Photocoagulation is a medical procedure that uses laser light or other forms of intense light to destroy tissue. It is most commonly used to treat eye conditions such as retinal detachment, diabetic retinopathy, and age-related macular degeneration. It can also treat certain types of cancer. In photocoagulation, a high-energy beam of light passes through the eye to the retina, destroying abnormal blood vessels or tissue.
Laser surgery iridotomy, focal laser therapy, transpupillary thermotherapy (TTT)
This type of surgery destroys abnormal blood vessels in the retina. It can also be used to shrink tumors and remove tissue for biopsy.
How Photocoagulation is Performed?
The photocoagulation treatment procedure is performed by delivering a burst of light energy to the back of the eye. This light energy causes the blood vessels to seal, which prevents them from leaking and causing vision loss. In most cases, the procedure is performed on an outpatient basis, meaning that you can go home the same day. You will be asked to sit in a chair and look at a target light during the procedure. The doctor will then use a special instrument to deliver the light energy to the back of your eye. You may feel a brief sensation of heat or pressure during this process, but it is generally well tolerated. The photocoagulation treatment procedure is usually performed one or more times, depending on the severity of your condition.
Preparation for Photocoagulation
- Pre-operative tests include a physical exam, blood tests, and imaging tests like x-ray or MRI.
- In some cases, you may need to be admitted to the hospital on the day of your procedure.
- You will likely be asked to avoid eating or drinking for several hours before the procedure.
- Before the procedure, you may be asked to take certain medications, such as antibiotics.
- Local anesthesia will numb the area around your eye. General anesthesia will put you to sleep during the procedure.
- You will be positioned so that your eye is accessible to the surgeon.
- A special microscope and laser are used to destroy the abnormal blood vessels in your eye.
- You will be monitored for a short time after the procedure. You may experience some side effects, such as decreased vision, redness, soreness, and swelling, which typically improve within a few days to weeks.
Procedure for Photocoagulation
Follow Up for Photocoagulation
After the photocoagulation procedure, ophthalmologists recommend that patients return 100-200 days later for follow-up care. During this appointment, the ophthalmologist will check to see how well the patient's eyes have healed and whether the photocoagulation effectively treated the patient's condition. If necessary, additional treatments may be recommended at this time. In most cases, however, patients will only need to return for routine check-ups after their initial follow-up appointment.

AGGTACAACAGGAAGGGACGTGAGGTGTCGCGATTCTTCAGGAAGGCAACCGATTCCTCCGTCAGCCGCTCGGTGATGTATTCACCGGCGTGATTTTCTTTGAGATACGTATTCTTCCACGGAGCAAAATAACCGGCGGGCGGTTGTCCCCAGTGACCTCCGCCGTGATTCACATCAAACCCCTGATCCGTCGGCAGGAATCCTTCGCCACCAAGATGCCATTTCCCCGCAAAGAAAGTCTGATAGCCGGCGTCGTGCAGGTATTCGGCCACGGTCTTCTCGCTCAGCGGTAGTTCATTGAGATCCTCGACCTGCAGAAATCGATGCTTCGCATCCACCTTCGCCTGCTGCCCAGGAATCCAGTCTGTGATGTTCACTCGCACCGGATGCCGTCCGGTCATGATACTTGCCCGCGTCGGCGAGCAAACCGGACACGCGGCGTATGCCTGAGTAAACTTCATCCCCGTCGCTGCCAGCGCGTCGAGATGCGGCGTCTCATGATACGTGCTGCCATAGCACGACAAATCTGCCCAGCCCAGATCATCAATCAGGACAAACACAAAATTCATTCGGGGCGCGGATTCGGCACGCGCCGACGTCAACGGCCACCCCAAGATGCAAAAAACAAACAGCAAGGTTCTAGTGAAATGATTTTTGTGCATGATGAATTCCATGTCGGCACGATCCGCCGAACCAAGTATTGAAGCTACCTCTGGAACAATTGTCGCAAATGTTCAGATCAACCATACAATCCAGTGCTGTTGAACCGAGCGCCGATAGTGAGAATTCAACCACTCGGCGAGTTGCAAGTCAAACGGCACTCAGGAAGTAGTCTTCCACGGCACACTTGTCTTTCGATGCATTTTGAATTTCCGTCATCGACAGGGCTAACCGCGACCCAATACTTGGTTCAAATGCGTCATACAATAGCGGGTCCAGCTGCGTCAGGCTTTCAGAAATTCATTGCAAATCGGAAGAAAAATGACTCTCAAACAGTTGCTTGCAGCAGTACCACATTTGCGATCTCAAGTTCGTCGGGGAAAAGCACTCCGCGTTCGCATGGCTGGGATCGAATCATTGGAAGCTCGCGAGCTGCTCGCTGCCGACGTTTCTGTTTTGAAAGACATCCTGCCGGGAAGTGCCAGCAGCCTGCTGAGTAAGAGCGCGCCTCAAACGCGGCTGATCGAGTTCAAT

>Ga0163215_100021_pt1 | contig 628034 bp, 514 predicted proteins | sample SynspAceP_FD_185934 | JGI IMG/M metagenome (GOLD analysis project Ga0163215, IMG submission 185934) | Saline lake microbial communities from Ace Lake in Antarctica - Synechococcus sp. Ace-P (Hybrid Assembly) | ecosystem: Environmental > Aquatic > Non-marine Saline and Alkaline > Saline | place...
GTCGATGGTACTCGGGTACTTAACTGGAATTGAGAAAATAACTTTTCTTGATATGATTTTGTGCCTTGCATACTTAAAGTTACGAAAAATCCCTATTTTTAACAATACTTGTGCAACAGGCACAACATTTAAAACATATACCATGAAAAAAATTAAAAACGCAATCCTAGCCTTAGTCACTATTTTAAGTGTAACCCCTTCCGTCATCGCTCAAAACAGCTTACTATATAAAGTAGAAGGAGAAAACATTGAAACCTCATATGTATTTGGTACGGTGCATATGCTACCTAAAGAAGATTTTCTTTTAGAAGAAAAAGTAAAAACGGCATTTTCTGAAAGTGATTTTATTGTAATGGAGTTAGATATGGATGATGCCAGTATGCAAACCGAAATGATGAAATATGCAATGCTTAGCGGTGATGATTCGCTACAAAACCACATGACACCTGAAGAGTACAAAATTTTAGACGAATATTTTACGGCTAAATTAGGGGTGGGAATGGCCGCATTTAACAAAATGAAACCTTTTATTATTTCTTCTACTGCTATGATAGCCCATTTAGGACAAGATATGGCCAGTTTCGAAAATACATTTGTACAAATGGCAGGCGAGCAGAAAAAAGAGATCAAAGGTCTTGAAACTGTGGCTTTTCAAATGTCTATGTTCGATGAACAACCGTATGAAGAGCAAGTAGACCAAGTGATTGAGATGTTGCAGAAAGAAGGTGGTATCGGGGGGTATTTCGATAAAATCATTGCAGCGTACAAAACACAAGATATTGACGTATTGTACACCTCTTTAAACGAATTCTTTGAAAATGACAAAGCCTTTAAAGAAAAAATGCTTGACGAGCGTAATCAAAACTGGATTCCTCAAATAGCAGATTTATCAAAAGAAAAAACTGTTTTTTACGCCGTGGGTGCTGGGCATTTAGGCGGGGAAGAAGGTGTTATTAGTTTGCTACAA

Risks of Photocoagulation
- There is a risk of infection associated with the procedure. This can be minimized by proper sterile technique and careful selection of patients.
- There is a risk of developing cataracts or other visual problems after photocoagulation. This is typically a long-term risk, and an ophthalmologist should follow patients closely.
- There is a small risk of bleeding or other problems with the eye during or after the procedure. This can usually be controlled with medication or surgery, but it may require hospitalization.
- There is a risk of developing permanent blind spots in the treated area if too much tissue is destroyed, so it is essential to have the procedure done by an experienced surgeon.
- There is a risk of recurrence of the condition if photocoagulation is not effective in destroying all abnormal blood vessels. This may require additional treatments or a different type of treatment.
Overall, photocoagulation is a safe and effective treatment for many eye conditions. With proper technique and experience, most risks can be minimized. If you are considering this procedure, be sure to discuss all of the risks and benefits with your surgeon.
Recovery for Photocoagulation
After the procedure, you will be observed in the recovery room for a short time. Once you are awake and alert, you will be able to go home. You may experience a mild discomfort and blurred vision for a day or two. It is important to avoid rubbing your eyes and wear sunglasses outdoors. Your doctor will give you specific instructions on caring for your eyes and when to return for a follow-up visit. Recovery times vary depending on the type of photocoagulation performed. For instance, if you have diabetic retinopathy, you may need to have the procedure repeated every few months to keep the condition under control. In general, however, most people only require one treatment.